As the kids prepare to head back to school and many cottage owners prepare for the final hurrah of the season, I ask a simple question about your summer retreat: Was it worth it
Did you spend as much time there as you wanted Did you get your money's worth Have you done the math
I am often surprised at how much energy and resources go into owning a cottage, compared to the enjoyment that comes from it. At the risk of insulting a large percentage of cottage-loving Canadians, I will jump right in and say that for many owners it just doesn't make financial sense.
I know many people with a cottage who spend no more than 20 or 30 days a year there. I know there are exceptions, but a large percentage will spend a week or two, and then another 4 or 5 weekends, maybe less.
There are many reasons why cottages get underused. A big one is simply stage of life.
If you have a cottage when the kids are young, your life revolves around them and their life is relatively simple. You might get very good use out of the cottage. That is unless you find the stress and strain of getting everyone organized on Friday just to repack for the drive home on Sunday.
As the kids become pre-teens and teenagers, their lives become more complicated and carving out holiday and weekend time at the cottage can become more challenging. As the kids get summer jobs and go away to university in different locations, life continues to be busy for your work and travelling to see the kids. The cottage can go unused an awful lot.
Once you are retired or close to it, often there is more cottage time — especially if there are young grandchildren whose parents want to spend time there.
While some people do choose to rent out their cottage, and this can make a lot of financial sense, there are many who choose not to — they may not need the money or may just be uncomfortable with strangers staying at their property.
There can be stretches of many years where even a well-loved cottage is rather abandoned.
Consider what cottage owners must put up with:
Typical expenses for a mid-size, mid-value cottage could easily run $15,000 a year. Say you spend 20 days this summer at the lake, paid $15,000 in upkeep, taxes and other expenses. Those 20 glorious sunsets cost you $750 apiece.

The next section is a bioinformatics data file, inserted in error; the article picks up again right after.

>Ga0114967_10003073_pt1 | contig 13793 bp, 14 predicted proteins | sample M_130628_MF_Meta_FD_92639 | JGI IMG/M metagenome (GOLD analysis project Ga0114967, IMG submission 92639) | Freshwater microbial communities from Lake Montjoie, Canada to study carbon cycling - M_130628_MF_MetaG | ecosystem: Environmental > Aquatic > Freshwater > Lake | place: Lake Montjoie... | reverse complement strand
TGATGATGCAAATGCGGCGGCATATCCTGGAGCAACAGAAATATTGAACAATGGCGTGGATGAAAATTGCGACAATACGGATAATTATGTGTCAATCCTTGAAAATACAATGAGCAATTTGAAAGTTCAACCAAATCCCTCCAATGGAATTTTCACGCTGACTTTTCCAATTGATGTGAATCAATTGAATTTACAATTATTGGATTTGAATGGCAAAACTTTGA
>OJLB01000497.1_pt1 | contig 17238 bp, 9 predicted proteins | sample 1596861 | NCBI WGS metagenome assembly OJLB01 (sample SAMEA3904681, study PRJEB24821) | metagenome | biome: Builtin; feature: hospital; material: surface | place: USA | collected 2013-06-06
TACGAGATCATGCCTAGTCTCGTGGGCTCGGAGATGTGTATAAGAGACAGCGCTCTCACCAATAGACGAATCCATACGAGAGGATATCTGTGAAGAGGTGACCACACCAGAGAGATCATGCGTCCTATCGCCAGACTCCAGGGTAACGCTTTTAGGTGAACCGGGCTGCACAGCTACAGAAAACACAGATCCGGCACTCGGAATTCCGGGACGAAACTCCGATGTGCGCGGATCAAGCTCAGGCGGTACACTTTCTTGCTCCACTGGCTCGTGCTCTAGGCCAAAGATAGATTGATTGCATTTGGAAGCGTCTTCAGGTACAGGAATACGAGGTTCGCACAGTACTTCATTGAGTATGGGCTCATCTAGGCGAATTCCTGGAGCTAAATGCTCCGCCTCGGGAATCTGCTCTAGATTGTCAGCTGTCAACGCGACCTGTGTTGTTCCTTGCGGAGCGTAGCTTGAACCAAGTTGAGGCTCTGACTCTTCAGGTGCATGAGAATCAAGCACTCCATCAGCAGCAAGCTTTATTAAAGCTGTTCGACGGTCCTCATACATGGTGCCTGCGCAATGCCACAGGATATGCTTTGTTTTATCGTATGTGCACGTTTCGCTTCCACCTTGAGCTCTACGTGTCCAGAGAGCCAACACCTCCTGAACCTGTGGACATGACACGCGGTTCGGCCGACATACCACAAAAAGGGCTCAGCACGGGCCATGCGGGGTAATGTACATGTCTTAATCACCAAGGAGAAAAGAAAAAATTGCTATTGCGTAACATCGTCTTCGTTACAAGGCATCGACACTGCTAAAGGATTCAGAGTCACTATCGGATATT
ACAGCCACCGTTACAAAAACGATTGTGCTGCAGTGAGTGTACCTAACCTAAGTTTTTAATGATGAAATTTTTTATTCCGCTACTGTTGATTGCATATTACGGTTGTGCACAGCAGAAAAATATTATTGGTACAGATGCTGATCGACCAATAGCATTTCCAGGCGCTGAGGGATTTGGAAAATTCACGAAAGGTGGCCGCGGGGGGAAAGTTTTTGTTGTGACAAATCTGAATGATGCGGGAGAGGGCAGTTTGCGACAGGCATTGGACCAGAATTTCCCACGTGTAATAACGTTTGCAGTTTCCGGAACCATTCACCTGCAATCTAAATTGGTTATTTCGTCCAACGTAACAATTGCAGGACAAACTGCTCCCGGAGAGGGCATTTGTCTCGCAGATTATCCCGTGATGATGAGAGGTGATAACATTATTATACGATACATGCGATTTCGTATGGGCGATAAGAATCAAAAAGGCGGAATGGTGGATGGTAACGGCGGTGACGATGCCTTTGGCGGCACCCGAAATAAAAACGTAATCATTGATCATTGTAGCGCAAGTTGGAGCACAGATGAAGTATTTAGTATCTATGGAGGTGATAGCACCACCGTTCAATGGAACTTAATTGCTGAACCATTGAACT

An alternative is to simply rent. Generally you might pay $800 to $2,000 a week in prime season to rent a cottage.
Let's say you want to rent for two weeks at $1,500 a week. You pay $3,000 and you are done.
If one summer you prefer to go to Europe, no guilt. Or you want to vacation in a different province one year, no problem.
And that's not even touching on things like who will inherit it and, more importantly, who will pay the taxes when you're gone. Say the family cottage was bought for $50,000, 40 years ago and today it is worth $750,000. The owners want to keep it in the family and pass it on to their three children. When the second parent passes, there is a tax bill of $160,000. Only two of the three children want to keep the cottage. Only one of the kids has the money available to pay the tax bill. While proper insurance planning can help, this is often a serious issue.
There are many examples where one child's family uses the cottage much more than another, and creates conflict. Also, one family looks after the cottage well, while the other leaves everything a mess.
This doesn't cover off health issues that might keep people close to home or divorce that puts the property in play.
It is true that owning a cottage has been a good financial investment for many people, both by renting it out and through appreciation, but this price appreciation is far from a sure thing going forward, and you could have used the capital in other ways.
It is also true that for some people the cottage is their favourite place in the world and has been in the family for generations. More power to you.
But for many cottage owners, especially those who own cottages that sit empty for months at a time, is it really worth the trouble Probably not.